As Good As It Gets [1997]

21 feb 2015

Okay... What I do is, I watch. Ever watch somebody who doesn't know you're watching them? An old woman sitting on a bus? Or kids going to school? Somebody just waiting, and you see this flash come over them. And you know immediately that has nothing to do with anything external because that hasn't changed. They're just sort of realer and more alive. You look at someone long enough, you discover their humanity.

People that talk in metaphors ought to shampoo my crotch. This is one of several cruel, yet memorable phrases said by Melvin Duvall (Jack Nicholson) during As Good As It Gets. A comedy with brains and one of the best films of the 90s, it is about people with absolutely nothing in common living under different circumstances, but for some reason their paths cross one day... and this is when the fun begins.

Melvin is one of a kind person who suffers from obsessive-compulsive disorder with all that implies. Anyone’s nightmare, he’s never afraid of telling the truth face to face. Despite his professional success (he’s a best-selling fiction author) loneliness is never far away from him. Nicholson does a perfect job and behind that hateful and hilarious mask, the vulnerability of the character surfaces from time to time, exactly when it is due. 

Melvin has a gay neighbor called Simon (Greg Kinnear) whose object of his affection is a tiny dog named Verdell (Jill The Dog). One evening, Simon gets brutally attacked while drawing a painting of some guy he picked up in the street. You know that Hollywood loves to represent gay men as victims of beatings, mistreating and diseases and this is not an exception at all.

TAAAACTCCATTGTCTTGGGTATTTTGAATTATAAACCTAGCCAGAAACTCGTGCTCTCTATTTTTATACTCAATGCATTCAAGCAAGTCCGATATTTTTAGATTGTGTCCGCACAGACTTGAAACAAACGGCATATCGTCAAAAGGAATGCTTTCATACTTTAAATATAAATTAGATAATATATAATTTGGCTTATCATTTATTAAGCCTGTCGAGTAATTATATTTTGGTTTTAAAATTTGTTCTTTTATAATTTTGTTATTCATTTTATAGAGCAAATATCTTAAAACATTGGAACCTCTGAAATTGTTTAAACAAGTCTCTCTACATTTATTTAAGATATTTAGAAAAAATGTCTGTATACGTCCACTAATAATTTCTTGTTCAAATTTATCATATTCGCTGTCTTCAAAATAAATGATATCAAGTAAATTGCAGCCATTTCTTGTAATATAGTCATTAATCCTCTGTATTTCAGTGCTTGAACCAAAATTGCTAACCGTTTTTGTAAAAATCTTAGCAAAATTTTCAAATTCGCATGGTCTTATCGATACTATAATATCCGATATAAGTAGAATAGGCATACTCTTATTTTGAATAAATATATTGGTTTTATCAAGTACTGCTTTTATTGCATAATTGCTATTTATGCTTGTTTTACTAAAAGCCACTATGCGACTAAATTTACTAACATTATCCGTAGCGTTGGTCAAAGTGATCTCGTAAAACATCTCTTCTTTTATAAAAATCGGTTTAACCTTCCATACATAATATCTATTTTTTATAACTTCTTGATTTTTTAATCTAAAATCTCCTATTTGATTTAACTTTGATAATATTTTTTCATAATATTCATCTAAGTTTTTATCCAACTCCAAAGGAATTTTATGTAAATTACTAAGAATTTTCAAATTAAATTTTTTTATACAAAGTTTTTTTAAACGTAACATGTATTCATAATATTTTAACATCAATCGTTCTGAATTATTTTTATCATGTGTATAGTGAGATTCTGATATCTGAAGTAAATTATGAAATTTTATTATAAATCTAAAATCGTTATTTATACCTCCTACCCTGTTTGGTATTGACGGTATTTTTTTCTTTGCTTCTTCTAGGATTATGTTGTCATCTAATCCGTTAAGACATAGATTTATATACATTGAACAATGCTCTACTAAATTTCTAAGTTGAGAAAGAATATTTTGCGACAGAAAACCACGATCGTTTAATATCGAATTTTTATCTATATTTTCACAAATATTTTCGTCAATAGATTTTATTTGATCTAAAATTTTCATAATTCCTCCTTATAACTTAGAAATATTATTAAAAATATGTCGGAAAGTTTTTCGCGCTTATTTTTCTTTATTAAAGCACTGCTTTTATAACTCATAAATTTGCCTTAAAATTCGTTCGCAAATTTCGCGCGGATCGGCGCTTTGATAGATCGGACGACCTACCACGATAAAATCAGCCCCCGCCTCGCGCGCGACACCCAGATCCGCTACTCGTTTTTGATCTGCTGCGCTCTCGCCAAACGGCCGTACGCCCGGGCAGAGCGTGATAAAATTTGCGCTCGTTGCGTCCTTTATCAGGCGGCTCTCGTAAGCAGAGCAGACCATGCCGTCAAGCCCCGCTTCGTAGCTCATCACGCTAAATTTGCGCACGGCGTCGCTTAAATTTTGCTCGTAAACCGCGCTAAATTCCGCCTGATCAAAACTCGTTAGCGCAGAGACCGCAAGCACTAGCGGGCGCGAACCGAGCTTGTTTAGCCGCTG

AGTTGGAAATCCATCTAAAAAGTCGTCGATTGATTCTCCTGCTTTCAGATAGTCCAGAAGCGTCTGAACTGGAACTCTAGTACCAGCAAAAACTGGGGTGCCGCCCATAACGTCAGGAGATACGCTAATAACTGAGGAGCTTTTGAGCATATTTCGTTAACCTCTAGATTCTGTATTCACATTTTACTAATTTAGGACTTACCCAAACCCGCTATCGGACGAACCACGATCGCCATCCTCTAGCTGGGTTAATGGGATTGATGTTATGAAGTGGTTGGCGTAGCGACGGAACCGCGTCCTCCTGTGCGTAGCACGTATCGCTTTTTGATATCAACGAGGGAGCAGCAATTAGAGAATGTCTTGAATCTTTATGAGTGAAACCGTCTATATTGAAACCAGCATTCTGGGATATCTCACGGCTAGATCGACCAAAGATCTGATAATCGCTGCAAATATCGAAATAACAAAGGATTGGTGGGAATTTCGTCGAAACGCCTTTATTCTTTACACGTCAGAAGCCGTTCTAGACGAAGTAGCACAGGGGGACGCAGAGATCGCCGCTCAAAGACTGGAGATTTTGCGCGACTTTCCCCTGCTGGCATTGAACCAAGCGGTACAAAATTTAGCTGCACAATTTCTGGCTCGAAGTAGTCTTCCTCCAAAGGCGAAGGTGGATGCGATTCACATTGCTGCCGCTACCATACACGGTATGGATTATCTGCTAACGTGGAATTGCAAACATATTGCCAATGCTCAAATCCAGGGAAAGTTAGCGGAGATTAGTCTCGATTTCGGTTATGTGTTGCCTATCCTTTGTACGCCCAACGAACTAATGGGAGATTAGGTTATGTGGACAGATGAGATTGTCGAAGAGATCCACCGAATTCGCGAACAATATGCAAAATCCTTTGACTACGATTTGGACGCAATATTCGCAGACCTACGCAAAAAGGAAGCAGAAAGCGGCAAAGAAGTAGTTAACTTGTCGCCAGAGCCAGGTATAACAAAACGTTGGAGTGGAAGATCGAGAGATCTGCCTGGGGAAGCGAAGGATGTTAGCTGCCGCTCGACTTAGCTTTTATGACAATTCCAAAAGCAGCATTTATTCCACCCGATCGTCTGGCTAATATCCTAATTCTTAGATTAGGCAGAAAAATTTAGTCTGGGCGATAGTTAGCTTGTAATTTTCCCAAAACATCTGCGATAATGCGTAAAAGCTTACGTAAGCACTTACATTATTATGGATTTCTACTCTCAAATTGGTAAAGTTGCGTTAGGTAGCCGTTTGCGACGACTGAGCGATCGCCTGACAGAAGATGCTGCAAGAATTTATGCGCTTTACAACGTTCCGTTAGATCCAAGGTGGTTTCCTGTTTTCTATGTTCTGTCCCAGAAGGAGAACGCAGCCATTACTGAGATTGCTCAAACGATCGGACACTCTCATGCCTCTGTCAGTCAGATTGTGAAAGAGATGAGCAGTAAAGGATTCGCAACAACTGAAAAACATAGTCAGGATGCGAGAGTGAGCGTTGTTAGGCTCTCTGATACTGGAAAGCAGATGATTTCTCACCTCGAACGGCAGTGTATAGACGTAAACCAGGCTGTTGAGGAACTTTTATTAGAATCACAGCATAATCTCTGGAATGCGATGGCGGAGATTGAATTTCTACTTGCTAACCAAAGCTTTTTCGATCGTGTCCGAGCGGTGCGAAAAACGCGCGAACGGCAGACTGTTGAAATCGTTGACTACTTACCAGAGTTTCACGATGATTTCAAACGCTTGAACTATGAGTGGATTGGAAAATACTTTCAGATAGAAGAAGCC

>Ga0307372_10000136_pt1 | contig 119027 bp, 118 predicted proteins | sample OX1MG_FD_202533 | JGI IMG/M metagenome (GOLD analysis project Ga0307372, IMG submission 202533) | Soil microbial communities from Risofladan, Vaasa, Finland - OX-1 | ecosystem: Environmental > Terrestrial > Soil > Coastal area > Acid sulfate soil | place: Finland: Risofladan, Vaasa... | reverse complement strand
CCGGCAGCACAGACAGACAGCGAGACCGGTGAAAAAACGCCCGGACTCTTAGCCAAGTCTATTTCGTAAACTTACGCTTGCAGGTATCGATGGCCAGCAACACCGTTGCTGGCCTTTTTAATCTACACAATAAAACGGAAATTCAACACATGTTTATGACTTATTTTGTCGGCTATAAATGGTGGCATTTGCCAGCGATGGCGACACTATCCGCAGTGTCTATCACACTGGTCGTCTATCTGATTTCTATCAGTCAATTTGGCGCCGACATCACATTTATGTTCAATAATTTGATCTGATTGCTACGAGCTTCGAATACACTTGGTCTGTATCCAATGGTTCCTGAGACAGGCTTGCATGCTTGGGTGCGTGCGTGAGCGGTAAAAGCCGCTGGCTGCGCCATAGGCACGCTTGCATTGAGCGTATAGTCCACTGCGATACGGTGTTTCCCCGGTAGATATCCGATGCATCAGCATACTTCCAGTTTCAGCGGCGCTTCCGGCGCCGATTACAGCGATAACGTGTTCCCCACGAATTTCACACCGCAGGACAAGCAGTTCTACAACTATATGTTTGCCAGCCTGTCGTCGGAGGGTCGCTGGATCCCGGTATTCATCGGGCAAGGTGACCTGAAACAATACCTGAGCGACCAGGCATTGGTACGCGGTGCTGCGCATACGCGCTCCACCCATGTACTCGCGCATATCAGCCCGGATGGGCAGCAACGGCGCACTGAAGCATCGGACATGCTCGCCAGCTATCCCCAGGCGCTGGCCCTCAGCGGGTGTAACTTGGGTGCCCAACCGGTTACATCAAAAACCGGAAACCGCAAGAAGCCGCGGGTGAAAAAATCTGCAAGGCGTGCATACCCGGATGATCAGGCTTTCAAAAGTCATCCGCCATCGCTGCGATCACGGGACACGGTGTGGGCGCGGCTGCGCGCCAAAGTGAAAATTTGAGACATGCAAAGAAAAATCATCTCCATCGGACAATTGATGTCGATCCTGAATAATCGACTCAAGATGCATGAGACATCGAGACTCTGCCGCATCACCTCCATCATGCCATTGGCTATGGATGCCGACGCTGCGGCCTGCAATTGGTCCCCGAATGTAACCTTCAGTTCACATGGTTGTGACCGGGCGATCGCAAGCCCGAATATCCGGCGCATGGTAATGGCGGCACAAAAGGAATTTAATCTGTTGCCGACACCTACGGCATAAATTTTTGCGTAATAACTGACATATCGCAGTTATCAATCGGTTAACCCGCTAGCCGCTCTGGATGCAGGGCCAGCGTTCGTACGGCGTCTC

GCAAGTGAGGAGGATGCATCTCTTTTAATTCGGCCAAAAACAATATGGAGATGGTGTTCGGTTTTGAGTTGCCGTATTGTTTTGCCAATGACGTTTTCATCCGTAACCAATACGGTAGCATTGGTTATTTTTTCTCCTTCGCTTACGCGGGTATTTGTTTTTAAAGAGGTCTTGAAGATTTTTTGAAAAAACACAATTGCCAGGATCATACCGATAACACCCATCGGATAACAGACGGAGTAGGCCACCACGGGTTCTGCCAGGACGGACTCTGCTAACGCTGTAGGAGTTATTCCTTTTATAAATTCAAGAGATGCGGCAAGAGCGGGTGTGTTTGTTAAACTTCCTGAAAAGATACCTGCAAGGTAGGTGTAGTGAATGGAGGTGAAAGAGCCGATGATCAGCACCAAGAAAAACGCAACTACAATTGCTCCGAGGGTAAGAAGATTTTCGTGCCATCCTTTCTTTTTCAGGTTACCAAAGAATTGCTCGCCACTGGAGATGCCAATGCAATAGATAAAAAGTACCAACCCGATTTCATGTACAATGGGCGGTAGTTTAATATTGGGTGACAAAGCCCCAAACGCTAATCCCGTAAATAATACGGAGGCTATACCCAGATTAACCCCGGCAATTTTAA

It seems to be that Simon was looking for love and company, not exactly for another model. Unfortunately, tragedy strikes and he ends up in the hospital in the worst condition after being assaulted by the model’s abettors. 

Simon’s best friend, Jack (the great Cuba Gooding Jr.), forces Melvin to take care of Verdell as a way to compensate for the way he has been treating him for years. Surprisingly the freaky almost-psychotic writer and an animal hater by all means, suddenly finds himself in love with the cute, little dog. Director James L. Brooks delivers his message in a subtle but powerful way: all you need to love someone is getting to know them a little bit more every day. You’ll be delighted with the pleasant nonjudgmental surprises you’ll find along the way.

Nevertheless, Melvin’s heart belongs to the tortured mother and busy waitress called Carol (Helen Hunt).  However, this is a nearly impossible romance as they are completely opposite. Carol’s son, Spencer (Jesse James) suffers from asthma and eventually Melvin offers to get billed for his quite expensive medical treatment.  The kid gets better and now the single mother has a lot of free time to spend

This doesn’t necessarily mean it is a good thing, of course. The lonely woman is so accustomed to being distraught most of the time, that this unexpected break only leads her to face her own condition. For every person out there this might be a great chance for a new start. For most people, though, it is a frightening moment.